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Alluvion Health Foundation secures grant for mobile autism clinic

Alluvion Mobile Clinic.png
Posted at 6:08 PM, Jun 07, 2024

GREAT FALLS — Thanks to a sizable grant from Montana’s largest health insurer, the Alluvion Health Foundation has taken another step towards establishing a state-of-the-art mobile autism clinic.

A $50 thousand grant from Blue Cross Blue Shield of Montana promises to be a driving force in helping Alluvion Health secure a mobile autism clinic, similar to Alluvion’s current mobile health clinic.

“The idea is to bring and reduce the waiting times and the need for autism, therapeutic services and then eventually diagnostic services,” said Alluvion Health Foundation Executive Director Teresa Schreiner.

In a press release, the Alluvion Health Foundation says by eliminating a two-year wait list for services and reducing the annual cost of care by about $60 thousand, the mobile clinic will have a profound impact on children and families in under-served areas of North Central Montana.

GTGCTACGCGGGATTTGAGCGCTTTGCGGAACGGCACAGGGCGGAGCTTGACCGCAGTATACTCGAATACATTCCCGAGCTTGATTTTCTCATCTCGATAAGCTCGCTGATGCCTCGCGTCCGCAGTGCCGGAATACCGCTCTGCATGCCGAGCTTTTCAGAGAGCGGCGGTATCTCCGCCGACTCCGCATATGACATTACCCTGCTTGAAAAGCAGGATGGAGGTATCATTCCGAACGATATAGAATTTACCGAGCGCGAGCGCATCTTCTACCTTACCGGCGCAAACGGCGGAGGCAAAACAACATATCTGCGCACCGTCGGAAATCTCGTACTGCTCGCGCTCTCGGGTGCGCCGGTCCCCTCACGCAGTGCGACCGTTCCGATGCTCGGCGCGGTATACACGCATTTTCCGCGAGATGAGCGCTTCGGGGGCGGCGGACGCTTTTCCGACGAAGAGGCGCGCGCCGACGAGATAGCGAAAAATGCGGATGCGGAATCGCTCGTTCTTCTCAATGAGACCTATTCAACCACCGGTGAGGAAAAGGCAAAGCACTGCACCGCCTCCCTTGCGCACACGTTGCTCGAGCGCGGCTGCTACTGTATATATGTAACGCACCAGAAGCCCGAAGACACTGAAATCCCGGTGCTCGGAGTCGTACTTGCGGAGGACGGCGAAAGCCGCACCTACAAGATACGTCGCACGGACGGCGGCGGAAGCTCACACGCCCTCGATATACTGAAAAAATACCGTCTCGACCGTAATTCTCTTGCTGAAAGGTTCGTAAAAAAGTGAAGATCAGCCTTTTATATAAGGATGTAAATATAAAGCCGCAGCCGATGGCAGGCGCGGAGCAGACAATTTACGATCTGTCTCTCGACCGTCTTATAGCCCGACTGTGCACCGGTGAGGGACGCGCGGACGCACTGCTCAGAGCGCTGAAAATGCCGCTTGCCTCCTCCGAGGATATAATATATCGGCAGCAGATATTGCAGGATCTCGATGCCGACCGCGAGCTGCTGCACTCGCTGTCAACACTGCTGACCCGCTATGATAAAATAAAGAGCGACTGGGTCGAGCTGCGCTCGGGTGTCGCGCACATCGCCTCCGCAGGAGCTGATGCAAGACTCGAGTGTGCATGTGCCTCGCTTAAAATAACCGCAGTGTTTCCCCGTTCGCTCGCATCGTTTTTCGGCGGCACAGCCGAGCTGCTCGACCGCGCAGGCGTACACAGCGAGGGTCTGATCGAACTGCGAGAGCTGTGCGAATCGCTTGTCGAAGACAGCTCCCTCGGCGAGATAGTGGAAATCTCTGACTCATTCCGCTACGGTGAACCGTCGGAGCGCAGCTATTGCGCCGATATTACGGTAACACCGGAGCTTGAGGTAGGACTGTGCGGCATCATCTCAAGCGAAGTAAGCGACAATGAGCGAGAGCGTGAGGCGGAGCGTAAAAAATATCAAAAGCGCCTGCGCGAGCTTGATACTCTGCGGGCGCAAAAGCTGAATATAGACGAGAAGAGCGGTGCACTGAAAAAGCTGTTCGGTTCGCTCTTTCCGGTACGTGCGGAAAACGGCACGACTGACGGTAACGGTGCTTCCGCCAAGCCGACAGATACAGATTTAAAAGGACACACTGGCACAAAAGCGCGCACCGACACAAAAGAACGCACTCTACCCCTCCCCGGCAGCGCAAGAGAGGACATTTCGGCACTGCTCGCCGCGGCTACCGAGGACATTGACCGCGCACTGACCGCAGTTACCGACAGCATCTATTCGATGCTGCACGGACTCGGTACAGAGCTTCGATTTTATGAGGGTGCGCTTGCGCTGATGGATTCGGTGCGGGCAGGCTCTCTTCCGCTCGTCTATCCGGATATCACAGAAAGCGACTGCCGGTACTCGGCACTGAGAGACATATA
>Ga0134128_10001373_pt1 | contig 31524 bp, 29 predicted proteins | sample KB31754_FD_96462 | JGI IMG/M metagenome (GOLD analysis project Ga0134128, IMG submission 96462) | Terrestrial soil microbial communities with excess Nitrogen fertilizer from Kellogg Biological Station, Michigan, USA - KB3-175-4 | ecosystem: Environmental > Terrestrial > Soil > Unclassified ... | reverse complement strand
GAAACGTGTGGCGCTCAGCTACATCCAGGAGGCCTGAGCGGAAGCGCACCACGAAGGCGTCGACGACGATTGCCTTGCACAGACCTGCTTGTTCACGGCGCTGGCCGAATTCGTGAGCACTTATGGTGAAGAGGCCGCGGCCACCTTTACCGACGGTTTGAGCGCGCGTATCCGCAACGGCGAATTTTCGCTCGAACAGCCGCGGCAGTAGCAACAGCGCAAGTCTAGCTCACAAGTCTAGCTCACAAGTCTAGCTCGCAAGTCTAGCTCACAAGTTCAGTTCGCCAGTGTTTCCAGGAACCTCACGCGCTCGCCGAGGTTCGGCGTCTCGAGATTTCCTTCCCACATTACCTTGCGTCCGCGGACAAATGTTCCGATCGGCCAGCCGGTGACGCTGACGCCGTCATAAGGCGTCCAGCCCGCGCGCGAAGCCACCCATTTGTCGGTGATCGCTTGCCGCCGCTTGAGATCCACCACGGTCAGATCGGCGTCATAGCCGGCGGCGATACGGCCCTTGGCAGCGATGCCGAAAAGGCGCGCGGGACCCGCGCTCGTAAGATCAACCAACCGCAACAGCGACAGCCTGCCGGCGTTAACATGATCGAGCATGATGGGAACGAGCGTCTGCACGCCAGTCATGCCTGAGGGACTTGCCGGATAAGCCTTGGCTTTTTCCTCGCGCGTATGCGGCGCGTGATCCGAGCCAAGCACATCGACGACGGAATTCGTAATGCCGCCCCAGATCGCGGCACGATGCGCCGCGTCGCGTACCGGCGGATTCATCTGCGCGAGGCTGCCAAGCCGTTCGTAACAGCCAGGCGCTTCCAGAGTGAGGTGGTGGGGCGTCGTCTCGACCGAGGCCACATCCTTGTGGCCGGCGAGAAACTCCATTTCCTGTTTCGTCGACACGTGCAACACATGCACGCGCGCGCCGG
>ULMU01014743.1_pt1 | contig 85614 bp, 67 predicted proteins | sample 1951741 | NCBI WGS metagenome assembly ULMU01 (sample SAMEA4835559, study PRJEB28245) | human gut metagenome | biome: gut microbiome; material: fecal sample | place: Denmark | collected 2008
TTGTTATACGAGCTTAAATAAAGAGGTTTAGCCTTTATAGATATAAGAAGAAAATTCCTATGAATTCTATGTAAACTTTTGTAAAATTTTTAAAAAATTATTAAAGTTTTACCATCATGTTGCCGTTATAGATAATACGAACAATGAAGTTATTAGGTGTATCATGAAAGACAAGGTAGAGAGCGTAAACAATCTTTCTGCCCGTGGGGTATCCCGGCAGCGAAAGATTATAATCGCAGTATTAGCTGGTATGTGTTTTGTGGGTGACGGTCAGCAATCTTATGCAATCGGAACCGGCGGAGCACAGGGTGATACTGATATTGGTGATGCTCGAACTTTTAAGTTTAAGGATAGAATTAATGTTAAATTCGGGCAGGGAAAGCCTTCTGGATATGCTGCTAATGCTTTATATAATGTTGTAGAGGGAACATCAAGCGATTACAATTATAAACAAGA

Obtaining the highly competitive grant puts Alluvion at about 70% of its goal with about $90 thousand left to raise for a service Schreiner says is desperately needed.

“About one in 36 children are diagnosed with autism nationally, and they believe that that number is largely under representative of what's really out there,” said Schreiner. “And that's really due to lack of access to services and diagnosis.”

In Montana, the only place to get diagnosed is Billings and Missoula with about a two-year wait list for access.

“Once people are diagnosed, there's another one year wait list for services for those particular therapies that children need,” said Schreiner. “So early intervention just helps cut down on those wait times and leads to better developmental outcomes.”

The grant is part of Blue Cross Blue Shield of Montana’sBig Blue Sky Initiative program which has awarded more than $2 million since 2014. In a statement the organization said, “Health care is deeply personal, and inherently local. In a state where rural members often travel long distances for care, Alluvion stands out for its ability to reach Montanans where they need it.”

Initially the mobile autism clinic will address immediate needs in the Alluvion service area where they do primary care before hitting the road.

“The nice thing about having a clinic about this size is we can pull into people's houses, pull right up to the house and offer treatment and therapies on our clinics,” said Schreiner.